Wednesday, 25 April 2007
Tuesday, 24 April 2007
It is late afternoon on a warm spring day. I have just returned from scoffing down the perfect hangover breakfast (halloumi and spinach on toast with a side of grilled tomato and chips) at Cafe Z Bar, followed by a carefree afternoon of newspaper reading in Clissold Park with Kelly and Andrew.
There's a load of washing on the go, and I've opened every door and window in the flat to welcome in the glorious spring breeze.
And now it's time to get down to some serious culinary business.
My Vietnamese mint plant needs a little trim and I have been thinking about what I want to do with its bitter spicy goodness. Vietnamese rice paper rolls are an obvious choice. Problem is, I have none of the ingredients handy and either does the corner shop.
After excavating part of the pantry I discover some polenta and coconut milk, a quick fridge rummage yields some lemongrass and coriander.
Look out everyone! Asian fusion is in the house!
This makes about about 8 portions
What you need
500g polenta (NOT instant)
3 short stalks of lemongrass
5-6 dried kaffir lime leaves (fresh is infinitely better - if you have some, use 3-4)
4 tsp stock
1 tsp chilli flakes
bunch of coriander with roots intact
1 can coconut milk
sweet chilli sauce (bought from Chinese grocer)
Wash the coriander very, very thoroughly and chop off the roots. Bag the top and keep in the fridge for later. Chop the roots up as finely as you can be bothered. Set aside.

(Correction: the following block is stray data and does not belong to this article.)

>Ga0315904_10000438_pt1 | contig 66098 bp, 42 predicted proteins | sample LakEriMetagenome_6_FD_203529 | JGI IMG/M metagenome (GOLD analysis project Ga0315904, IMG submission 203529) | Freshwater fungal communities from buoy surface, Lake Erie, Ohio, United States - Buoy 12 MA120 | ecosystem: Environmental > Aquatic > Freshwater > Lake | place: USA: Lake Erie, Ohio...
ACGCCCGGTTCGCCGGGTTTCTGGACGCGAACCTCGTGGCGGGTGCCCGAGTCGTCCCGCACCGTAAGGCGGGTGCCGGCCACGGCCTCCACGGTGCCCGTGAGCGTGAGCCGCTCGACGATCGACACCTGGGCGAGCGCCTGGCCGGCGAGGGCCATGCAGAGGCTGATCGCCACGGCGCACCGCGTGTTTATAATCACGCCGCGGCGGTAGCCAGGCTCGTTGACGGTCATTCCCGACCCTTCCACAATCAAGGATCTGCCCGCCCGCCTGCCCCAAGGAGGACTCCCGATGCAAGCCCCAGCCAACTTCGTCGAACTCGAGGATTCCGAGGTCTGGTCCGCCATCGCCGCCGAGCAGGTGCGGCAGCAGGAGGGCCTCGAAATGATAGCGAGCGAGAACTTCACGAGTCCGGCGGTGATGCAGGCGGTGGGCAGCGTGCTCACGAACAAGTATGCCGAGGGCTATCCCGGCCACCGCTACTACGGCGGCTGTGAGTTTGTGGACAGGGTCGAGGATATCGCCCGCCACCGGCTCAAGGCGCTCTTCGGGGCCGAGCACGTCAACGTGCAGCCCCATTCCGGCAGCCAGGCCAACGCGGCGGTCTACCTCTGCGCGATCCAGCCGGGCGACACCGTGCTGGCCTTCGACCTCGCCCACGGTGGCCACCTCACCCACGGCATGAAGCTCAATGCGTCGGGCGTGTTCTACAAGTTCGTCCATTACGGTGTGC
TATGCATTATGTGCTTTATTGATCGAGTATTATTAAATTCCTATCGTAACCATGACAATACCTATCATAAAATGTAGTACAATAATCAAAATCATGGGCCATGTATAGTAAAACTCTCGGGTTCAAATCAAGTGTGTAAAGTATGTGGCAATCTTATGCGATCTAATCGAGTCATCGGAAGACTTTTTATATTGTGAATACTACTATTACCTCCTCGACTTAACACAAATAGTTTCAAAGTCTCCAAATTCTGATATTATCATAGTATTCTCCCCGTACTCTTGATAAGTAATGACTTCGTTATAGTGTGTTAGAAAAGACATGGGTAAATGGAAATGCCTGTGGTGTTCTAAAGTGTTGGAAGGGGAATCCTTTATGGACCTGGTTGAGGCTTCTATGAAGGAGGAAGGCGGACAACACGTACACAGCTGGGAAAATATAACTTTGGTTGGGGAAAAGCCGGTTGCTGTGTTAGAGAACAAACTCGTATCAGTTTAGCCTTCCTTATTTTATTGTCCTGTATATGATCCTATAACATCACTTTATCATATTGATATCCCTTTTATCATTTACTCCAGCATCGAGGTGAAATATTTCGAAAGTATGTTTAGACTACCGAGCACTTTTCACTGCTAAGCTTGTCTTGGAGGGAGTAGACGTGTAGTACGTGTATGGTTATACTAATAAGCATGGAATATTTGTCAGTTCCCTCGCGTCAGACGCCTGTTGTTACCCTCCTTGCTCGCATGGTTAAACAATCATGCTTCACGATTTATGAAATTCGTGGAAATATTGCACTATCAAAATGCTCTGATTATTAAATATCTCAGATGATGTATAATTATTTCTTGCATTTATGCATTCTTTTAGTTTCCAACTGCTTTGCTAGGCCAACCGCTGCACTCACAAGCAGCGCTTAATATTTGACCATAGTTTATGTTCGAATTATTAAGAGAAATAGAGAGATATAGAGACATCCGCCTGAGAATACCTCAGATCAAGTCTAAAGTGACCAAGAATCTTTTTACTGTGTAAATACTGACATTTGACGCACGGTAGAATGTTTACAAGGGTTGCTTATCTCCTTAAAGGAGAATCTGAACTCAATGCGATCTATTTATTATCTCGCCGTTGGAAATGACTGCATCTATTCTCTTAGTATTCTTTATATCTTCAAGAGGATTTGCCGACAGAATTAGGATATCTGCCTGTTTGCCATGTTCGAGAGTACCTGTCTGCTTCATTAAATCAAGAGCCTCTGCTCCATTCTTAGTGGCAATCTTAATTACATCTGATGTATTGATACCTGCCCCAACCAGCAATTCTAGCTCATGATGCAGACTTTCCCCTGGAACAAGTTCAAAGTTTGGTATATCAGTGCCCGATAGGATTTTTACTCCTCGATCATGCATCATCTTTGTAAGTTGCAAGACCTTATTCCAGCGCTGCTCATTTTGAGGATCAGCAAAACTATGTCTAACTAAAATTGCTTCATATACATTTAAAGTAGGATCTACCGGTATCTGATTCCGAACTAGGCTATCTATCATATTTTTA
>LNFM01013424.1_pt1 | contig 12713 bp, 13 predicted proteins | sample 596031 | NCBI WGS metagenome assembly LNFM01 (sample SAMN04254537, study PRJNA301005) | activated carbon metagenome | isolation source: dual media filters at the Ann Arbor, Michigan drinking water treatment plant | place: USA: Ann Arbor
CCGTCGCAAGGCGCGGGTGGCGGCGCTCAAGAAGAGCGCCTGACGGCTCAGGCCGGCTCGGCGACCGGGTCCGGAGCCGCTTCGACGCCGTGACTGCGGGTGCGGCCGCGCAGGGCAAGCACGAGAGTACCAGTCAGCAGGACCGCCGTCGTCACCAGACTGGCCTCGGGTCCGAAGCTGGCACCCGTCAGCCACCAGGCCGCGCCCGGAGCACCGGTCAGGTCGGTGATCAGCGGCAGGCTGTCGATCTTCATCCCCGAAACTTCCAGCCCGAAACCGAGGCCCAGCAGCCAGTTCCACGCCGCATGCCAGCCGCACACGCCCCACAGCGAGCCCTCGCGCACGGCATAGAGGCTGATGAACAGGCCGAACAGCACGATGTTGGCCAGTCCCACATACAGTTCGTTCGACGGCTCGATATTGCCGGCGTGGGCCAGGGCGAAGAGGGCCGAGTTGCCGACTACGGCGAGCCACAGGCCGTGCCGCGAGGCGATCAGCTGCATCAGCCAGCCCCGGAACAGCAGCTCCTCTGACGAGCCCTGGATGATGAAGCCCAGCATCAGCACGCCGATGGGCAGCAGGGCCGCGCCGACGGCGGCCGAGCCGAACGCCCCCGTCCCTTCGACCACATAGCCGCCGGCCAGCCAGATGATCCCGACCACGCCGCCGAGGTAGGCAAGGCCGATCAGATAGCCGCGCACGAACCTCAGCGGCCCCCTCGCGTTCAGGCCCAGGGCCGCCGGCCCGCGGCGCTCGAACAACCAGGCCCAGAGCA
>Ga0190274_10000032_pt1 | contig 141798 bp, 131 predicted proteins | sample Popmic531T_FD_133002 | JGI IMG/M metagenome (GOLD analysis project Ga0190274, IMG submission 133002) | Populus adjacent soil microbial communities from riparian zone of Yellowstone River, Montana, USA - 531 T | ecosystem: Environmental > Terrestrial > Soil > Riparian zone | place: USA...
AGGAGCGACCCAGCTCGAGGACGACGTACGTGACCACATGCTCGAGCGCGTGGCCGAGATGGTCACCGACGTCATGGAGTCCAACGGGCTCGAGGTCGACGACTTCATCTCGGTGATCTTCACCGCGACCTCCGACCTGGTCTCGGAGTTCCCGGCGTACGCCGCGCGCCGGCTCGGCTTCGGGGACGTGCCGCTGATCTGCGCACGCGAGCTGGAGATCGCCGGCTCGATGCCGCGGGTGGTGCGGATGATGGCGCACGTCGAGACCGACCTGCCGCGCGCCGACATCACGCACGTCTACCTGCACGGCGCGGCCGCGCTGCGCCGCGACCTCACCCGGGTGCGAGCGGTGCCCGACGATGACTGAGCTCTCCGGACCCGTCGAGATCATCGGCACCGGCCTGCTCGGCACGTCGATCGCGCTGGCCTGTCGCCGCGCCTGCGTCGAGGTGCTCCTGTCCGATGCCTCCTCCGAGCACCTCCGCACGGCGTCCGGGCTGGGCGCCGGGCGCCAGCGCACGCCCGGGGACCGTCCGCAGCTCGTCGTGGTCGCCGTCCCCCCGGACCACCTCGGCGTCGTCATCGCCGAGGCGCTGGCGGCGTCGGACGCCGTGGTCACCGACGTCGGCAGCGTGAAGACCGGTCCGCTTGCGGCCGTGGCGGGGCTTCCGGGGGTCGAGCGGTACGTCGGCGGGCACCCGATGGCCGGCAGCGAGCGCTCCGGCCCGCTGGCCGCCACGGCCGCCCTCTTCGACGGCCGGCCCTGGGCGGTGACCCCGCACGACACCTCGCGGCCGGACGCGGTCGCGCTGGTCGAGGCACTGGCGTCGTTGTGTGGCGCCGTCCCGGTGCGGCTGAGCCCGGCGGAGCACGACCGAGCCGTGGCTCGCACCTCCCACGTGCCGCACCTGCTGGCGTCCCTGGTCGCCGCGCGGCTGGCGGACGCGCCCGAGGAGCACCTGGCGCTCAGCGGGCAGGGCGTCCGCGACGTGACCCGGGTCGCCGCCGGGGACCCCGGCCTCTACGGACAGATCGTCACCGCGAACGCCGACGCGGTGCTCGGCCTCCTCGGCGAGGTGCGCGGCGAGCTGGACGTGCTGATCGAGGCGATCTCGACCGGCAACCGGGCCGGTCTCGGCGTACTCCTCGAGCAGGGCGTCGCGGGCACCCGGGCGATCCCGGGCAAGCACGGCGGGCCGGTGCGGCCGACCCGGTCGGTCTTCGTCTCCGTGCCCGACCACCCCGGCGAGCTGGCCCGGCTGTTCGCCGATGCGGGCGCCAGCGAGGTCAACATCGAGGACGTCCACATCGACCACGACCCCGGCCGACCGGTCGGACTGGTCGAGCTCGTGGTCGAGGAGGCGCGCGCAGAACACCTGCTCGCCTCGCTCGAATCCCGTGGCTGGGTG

In a big heavy based pot, bring the water to the boil. Prepare the lemongrass by smashing the butt of your knife down onto the base of the stalks a few times, exposing the inner core of flavour.
Throw the lemongrass into the pot along with the kaffir leaves (rip these in half as you put them in), chilli flakes and stock. Simmer for 30 mins or longer - add salt or more stock to taste, it should be like a light fragrant soup. Fish out the lemongrass and leaves. Add coconut milk and chopped coriander root. Stir.
Turn the heat right down so the water is still. Add polenta slowly in a thin stream, mixing as you go along. Keep mixing every so often for around 30-45 minutes or until the polenta comes away from the side of the pot.
When ready, wet a slice tray and spread the mixture in evenly with a wet spatula. Cool and keep in fridge. Once set, it can be kept for a later date or used straight away.
To serve, pan fry on medium heat in a generous lug of oil, until it develop a nice golden crust, flip over and repeat.
Pile torn Vietnamese mint leaves and coriander on top, and drizzle with sweet chilli sauce.
Friday, 20 April 2007
Whilst traipsing about Laama Island in Hong Kong last year, we discovered an adorable little herb garden and tea hut where we could rest our weary legs.